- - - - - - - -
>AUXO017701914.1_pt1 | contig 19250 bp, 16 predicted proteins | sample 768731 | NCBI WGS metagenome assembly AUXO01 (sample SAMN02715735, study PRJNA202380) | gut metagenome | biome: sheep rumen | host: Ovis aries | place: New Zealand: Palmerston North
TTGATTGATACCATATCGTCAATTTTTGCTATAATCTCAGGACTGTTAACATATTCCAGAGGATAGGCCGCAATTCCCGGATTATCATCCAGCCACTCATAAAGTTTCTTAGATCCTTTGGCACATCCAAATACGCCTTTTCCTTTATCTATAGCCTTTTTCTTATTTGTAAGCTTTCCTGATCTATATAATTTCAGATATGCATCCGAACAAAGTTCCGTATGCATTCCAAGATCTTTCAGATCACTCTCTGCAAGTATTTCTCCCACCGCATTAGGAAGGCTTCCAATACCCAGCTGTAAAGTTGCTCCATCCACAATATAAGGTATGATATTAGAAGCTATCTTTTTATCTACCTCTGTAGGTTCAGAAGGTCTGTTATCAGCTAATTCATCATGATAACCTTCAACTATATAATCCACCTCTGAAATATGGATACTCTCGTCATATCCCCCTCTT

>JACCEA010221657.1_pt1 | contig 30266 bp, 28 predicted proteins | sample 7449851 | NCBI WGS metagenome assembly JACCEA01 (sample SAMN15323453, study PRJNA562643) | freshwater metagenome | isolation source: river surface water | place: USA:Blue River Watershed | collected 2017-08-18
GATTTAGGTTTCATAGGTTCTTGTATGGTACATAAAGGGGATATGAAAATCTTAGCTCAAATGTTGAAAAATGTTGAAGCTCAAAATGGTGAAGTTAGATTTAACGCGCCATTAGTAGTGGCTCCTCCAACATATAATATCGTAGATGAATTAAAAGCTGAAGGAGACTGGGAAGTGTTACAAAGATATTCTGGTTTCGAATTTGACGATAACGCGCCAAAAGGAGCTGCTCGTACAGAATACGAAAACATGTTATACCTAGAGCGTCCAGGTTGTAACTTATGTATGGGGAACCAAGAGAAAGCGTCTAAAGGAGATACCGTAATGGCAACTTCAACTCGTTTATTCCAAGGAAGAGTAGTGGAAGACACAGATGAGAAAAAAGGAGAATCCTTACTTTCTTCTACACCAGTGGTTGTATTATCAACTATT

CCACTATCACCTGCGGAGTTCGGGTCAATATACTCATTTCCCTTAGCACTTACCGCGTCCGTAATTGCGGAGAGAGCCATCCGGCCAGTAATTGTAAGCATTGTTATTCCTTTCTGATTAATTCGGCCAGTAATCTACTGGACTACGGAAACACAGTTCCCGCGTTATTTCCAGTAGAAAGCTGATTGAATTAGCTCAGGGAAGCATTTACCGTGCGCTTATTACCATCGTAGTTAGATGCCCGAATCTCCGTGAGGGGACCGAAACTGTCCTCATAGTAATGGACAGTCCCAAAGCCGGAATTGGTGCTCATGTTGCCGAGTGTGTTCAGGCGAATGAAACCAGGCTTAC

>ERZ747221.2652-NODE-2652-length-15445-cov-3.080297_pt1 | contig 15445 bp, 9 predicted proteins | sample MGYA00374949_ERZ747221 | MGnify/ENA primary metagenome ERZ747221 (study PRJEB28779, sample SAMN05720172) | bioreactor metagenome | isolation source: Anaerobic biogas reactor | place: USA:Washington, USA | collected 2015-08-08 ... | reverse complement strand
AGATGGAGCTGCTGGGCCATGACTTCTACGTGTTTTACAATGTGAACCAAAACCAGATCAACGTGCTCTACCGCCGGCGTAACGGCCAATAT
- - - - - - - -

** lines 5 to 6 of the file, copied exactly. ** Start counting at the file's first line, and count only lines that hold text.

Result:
CCACTATCACCTGCGGAGTTCGGGTCAATATACTCATTTCCCTTAGCACTTACCGCGTCCGTAATTGCGGAGAGAGCCATCCGGCCAGTAATTGTAAGCATTGTTATTCCTTTCTGATTAATTCGGCCAGTAATCTACTGGACTACGGAAACACAGTTCCCGCGTTATTTCCAGTAGAAAGCTGATTGAATTAGCTCAGGGAAGCATTTACCGTGCGCTTATTACCATCGTAGTTAGATGCCCGAATCTCCGTGAGGGGACCGAAACTGTCCTCATAGTAATGGACAGTCCCAAAGCCGGAATTGGTGCTCATGTTGCCGAGTGTGTTCAGGCGAATGAAACCAGGCTTAC

>ERZ747221.2652-NODE-2652-length-15445-cov-3.080297_pt1 | contig 15445 bp, 9 predicted proteins | sample MGYA00374949_ERZ747221 | MGnify/ENA primary metagenome ERZ747221 (study PRJEB28779, sample SAMN05720172) | bioreactor metagenome | isolation source: Anaerobic biogas reactor | place: USA:Washington, USA | collected 2015-08-08 ... | reverse complement strand